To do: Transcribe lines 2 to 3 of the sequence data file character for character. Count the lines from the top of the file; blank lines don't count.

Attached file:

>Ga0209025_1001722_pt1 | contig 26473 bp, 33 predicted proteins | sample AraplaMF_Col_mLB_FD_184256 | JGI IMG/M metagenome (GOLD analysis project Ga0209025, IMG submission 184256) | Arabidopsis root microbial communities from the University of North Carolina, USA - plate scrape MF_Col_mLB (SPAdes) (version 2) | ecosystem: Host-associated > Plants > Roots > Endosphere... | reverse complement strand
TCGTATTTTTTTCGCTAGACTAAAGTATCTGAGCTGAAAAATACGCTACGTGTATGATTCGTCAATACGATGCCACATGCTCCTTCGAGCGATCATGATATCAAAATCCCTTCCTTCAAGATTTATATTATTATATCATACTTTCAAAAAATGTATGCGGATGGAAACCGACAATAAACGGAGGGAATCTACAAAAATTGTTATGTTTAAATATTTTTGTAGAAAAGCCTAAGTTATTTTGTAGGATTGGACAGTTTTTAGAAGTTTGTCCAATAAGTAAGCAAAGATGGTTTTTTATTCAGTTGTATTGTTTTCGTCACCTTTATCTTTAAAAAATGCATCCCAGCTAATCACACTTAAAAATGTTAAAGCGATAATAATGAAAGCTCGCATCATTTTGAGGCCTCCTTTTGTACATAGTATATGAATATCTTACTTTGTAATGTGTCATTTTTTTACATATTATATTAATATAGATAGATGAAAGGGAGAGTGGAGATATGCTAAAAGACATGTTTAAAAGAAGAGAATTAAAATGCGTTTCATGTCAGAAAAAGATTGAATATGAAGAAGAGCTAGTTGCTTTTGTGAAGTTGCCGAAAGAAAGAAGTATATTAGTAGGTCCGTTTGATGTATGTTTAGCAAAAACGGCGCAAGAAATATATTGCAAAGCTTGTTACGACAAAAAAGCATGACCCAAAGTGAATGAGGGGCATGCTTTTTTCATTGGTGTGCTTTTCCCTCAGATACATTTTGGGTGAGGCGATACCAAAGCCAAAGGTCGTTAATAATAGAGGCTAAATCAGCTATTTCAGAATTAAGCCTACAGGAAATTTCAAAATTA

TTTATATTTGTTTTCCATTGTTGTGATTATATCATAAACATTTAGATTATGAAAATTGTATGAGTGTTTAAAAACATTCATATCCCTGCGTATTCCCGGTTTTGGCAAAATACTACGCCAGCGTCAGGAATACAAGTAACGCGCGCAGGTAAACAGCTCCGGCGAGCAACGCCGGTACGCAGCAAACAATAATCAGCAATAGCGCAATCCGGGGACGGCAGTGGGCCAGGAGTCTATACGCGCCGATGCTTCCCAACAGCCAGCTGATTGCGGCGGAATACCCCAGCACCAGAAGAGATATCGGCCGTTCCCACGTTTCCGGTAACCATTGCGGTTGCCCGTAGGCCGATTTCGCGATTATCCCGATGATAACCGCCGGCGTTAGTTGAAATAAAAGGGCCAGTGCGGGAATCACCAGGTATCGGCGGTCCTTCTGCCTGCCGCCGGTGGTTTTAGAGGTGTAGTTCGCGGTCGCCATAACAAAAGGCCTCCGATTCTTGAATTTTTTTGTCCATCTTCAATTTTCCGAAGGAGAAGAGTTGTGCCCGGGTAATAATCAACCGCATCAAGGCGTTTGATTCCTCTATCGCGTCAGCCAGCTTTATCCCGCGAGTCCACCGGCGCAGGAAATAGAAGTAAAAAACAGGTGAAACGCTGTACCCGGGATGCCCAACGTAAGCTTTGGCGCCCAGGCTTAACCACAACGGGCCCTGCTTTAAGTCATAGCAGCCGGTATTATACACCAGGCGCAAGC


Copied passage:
TCGTATTTTTTTCGCTAGACTAAAGTATCTGAGCTGAAAAATACGCTACGTGTATGATTCGTCAATACGATGCCACATGCTCCTTCGAGCGATCATGATATCAAAATCCCTTCCTTCAAGATTTATATTATTATATCATACTTTCAAAAAATGTATGCGGATGGAAACCGACAATAAACGGAGGGAATCTACAAAAATTGTTATGTTTAAATATTTTTGTAGAAAAGCCTAAGTTATTTTGTAGGATTGGACAGTTTTTAGAAGTTTGTCCAATAAGTAAGCAAAGATGGTTTTTTATTCAGTTGTATTGTTTTCGTCACCTTTATCTTTAAAAAATGCATCCCAGCTAATCACACTTAAAAATGTTAAAGCGATAATAATGAAAGCTCGCATCATTTTGAGGCCTCCTTTTGTACATAGTATATGAATATCTTACTTTGTAATGTGTCATTTTTTTACATATTATATTAATATAGATAGATGAAAGGGAGAGTGGAGATATGCTAAAAGACATGTTTAAAAGAAGAGAATTAAAATGCGTTTCATGTCAGAAAAAGATTGAATATGAAGAAGAGCTAGTTGCTTTTGTGAAGTTGCCGAAAGAAAGAAGTATATTAGTAGGTCCGTTTGATGTATGTTTAGCAAAAACGGCGCAAGAAATATATTGCAAAGCTTGTTACGACAAAAAAGCATGACCCAAAGTGAATGAGGGGCATGCTTTTTTCATTGGTGTGCTTTTCCCTCAGATACATTTTGGGTGAGGCGATACCAAAGCCAAAGGTCGTTAATAATAGAGGCTAAATCAGCTATTTCAGAATTAAGCCTACAGGAAATTTCAAAATTA

TTTATATTTGTTTTCCATTGTTGTGATTATATCATAAACATTTAGATTATGAAAATTGTATGAGTGTTTAAAAACATTCATATCCCTGCGTATTCCCGGTTTTGGCAAAATACTACGCCAGCGTCAGGAATACAAGTAACGCGCGCAGGTAAACAGCTCCGGCGAGCAACGCCGGTACGCAGCAAACAATAATCAGCAATAGCGCAATCCGGGGACGGCAGTGGGCCAGGAGTCTATACGCGCCGATGCTTCCCAACAGCCAGCTGATTGCGGCGGAATACCCCAGCACCAGAAGAGATATCGGCCGTTCCCACGTTTCCGGTAACCATTGCGGTTGCCCGTAGGCCGATTTCGCGATTATCCCGATGATAACCGCCGGCGTTAGTTGAAATAAAAGGGCCAGTGCGGGAATCACCAGGTATCGGCGGTCCTTCTGCCTGCCGCCGGTGGTTTTAGAGGTGTAGTTCGCGGTCGCCATAACAAAAGGCCTCCGATTCTTGAATTTTTTTGTCCATCTTCAATTTTCCGAAGGAGAAGAGTTGTGCCCGGGTAATAATCAACCGCATCAAGGCGTTTGATTCCTCTATCGCGTCAGCCAGCTTTATCCCGCGAGTCCACCGGCGCAGGAAATAGAAGTAAAAAACAGGTGAAACGCTGTACCCGGGATGCCCAACGTAAGCTTTGGCGCCCAGGCTTAACCACAACGGGCCCTGCTTTAAGTCATAGCAGCCGGTATTATACACCAGGCGCAAGC